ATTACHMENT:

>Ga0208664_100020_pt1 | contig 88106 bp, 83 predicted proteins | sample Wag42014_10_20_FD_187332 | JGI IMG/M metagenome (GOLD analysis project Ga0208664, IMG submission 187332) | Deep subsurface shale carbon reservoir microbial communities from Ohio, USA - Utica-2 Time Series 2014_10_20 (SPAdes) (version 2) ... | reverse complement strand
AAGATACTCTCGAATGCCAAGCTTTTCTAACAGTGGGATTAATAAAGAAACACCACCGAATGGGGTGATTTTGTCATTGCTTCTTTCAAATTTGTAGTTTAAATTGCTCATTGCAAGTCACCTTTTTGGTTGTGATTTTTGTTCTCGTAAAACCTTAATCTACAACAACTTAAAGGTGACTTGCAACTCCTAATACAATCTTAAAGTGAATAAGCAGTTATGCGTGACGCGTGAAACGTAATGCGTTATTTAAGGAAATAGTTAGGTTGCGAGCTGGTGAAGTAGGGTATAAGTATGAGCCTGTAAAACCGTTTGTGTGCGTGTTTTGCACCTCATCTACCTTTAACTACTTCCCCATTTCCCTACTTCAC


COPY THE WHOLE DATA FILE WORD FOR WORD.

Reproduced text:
>Ga0208664_100020_pt1 | contig 88106 bp, 83 predicted proteins | sample Wag42014_10_20_FD_187332 | JGI IMG/M metagenome (GOLD analysis project Ga0208664, IMG submission 187332) | Deep subsurface shale carbon reservoir microbial communities from Ohio, USA - Utica-2 Time Series 2014_10_20 (SPAdes) (version 2) ... | reverse complement strand
AAGATACTCTCGAATGCCAAGCTTTTCTAACAGTGGGATTAATAAAGAAACACCACCGAATGGGGTGATTTTGTCATTGCTTCTTTCAAATTTGTAGTTTAAATTGCTCATTGCAAGTCACCTTTTTGGTTGTGATTTTTGTTCTCGTAAAACCTTAATCTACAACAACTTAAAGGTGACTTGCAACTCCTAATACAATCTTAAAGTGAATAAGCAGTTATGCGTGACGCGTGAAACGTAATGCGTTATTTAAGGAAATAGTTAGGTTGCGAGCTGGTGAAGTAGGGTATAAGTATGAGCCTGTAAAACCGTTTGTGTGCGTGTTTTGCACCTCATCTACCTTTAACTACTTCCCCATTTCCCTACTTCAC